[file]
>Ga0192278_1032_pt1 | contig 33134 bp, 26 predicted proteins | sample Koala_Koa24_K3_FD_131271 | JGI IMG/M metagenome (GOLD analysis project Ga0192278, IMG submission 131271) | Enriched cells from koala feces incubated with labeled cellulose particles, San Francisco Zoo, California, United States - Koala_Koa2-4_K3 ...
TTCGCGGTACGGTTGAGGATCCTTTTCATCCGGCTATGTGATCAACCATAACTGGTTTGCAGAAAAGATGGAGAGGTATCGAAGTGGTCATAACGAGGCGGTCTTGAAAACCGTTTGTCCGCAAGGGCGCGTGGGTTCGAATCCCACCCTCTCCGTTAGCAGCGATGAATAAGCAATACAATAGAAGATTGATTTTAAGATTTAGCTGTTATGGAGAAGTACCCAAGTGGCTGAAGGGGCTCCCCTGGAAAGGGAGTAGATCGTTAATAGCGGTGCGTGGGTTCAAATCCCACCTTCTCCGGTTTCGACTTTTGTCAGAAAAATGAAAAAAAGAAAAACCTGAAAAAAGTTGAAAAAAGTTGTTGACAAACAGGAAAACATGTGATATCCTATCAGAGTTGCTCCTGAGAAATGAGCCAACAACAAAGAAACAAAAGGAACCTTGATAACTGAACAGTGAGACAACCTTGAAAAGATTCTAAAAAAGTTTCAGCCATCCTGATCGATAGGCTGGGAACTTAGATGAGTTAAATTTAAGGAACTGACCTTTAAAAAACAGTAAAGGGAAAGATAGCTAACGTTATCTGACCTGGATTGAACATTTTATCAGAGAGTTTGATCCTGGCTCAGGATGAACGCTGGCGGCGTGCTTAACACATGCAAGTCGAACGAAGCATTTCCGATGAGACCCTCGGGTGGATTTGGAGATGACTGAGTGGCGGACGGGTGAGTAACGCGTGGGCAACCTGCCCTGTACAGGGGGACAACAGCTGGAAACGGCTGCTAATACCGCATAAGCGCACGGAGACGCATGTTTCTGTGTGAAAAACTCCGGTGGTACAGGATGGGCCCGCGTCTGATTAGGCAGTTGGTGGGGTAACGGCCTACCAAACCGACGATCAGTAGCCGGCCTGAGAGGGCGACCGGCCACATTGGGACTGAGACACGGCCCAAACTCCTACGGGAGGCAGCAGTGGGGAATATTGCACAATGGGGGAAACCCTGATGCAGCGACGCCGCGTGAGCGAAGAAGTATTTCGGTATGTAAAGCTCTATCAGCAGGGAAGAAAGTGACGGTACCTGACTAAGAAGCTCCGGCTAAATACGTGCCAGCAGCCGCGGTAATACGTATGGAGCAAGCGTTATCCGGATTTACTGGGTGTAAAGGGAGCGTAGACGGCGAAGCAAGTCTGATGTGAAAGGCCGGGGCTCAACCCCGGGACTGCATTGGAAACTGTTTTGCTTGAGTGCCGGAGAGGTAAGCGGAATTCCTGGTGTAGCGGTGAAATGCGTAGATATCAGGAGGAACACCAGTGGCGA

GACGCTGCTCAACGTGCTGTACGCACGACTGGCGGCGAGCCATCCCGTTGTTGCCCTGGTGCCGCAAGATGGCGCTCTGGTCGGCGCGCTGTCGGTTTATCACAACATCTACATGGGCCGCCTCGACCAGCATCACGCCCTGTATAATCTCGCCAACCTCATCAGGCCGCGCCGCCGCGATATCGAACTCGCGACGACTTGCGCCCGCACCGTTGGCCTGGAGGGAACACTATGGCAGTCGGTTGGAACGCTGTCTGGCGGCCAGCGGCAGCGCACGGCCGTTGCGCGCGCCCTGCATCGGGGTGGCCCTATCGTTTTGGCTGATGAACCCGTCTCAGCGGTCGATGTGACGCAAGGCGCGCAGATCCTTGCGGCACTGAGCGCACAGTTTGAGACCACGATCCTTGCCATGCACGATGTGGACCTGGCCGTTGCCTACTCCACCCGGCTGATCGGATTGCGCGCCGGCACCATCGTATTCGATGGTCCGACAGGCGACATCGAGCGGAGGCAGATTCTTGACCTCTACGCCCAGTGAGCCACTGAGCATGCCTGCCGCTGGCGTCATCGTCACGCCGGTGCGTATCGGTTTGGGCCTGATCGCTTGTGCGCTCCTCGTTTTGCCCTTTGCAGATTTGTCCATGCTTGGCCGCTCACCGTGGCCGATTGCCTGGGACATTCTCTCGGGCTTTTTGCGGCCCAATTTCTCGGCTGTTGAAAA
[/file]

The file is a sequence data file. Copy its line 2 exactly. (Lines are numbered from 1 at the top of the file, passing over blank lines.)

TTCGCGGTACGGTTGAGGATCCTTTTCATCCGGCTATGTGATCAACCATAACTGGTTTGCAGAAAAGATGGAGAGGTATCGAAGTGGTCATAACGAGGCGGTCTTGAAAACCGTTTGTCCGCAAGGGCGCGTGGGTTCGAATCCCACCCTCTCCGTTAGCAGCGATGAATAAGCAATACAATAGAAGATTGATTTTAAGATTTAGCTGTTATGGAGAAGTACCCAAGTGGCTGAAGGGGCTCCCCTGGAAAGGGAGTAGATCGTTAATAGCGGTGCGTGGGTTCAAATCCCACCTTCTCCGGTTTCGACTTTTGTCAGAAAAATGAAAAAAAGAAAAACCTGAAAAAAGTTGAAAAAAGTTGTTGACAAACAGGAAAACATGTGATATCCTATCAGAGTTGCTCCTGAGAAATGAGCCAACAACAAAGAAACAAAAGGAACCTTGATAACTGAACAGTGAGACAACCTTGAAAAGATTCTAAAAAAGTTTCAGCCATCCTGATCGATAGGCTGGGAACTTAGATGAGTTAAATTTAAGGAACTGACCTTTAAAAAACAGTAAAGGGAAAGATAGCTAACGTTATCTGACCTGGATTGAACATTTTATCAGAGAGTTTGATCCTGGCTCAGGATGAACGCTGGCGGCGTGCTTAACACATGCAAGTCGAACGAAGCATTTCCGATGAGACCCTCGGGTGGATTTGGAGATGACTGAGTGGCGGACGGGTGAGTAACGCGTGGGCAACCTGCCCTGTACAGGGGGACAACAGCTGGAAACGGCTGCTAATACCGCATAAGCGCACGGAGACGCATGTTTCTGTGTGAAAAACTCCGGTGGTACAGGATGGGCCCGCGTCTGATTAGGCAGTTGGTGGGGTAACGGCCTACCAAACCGACGATCAGTAGCCGGCCTGAGAGGGCGACCGGCCACATTGGGACTGAGACACGGCCCAAACTCCTACGGGAGGCAGCAGTGGGGAATATTGCACAATGGGGGAAACCCTGATGCAGCGACGCCGCGTGAGCGAAGAAGTATTTCGGTATGTAAAGCTCTATCAGCAGGGAAGAAAGTGACGGTACCTGACTAAGAAGCTCCGGCTAAATACGTGCCAGCAGCCGCGGTAATACGTATGGAGCAAGCGTTATCCGGATTTACTGGGTGTAAAGGGAGCGTAGACGGCGAAGCAAGTCTGATGTGAAAGGCCGGGGCTCAACCCCGGGACTGCATTGGAAACTGTTTTGCTTGAGTGCCGGAGAGGTAAGCGGAATTCCTGGTGTAGCGGTGAAATGCGTAGATATCAGGAGGAACACCAGTGGCGA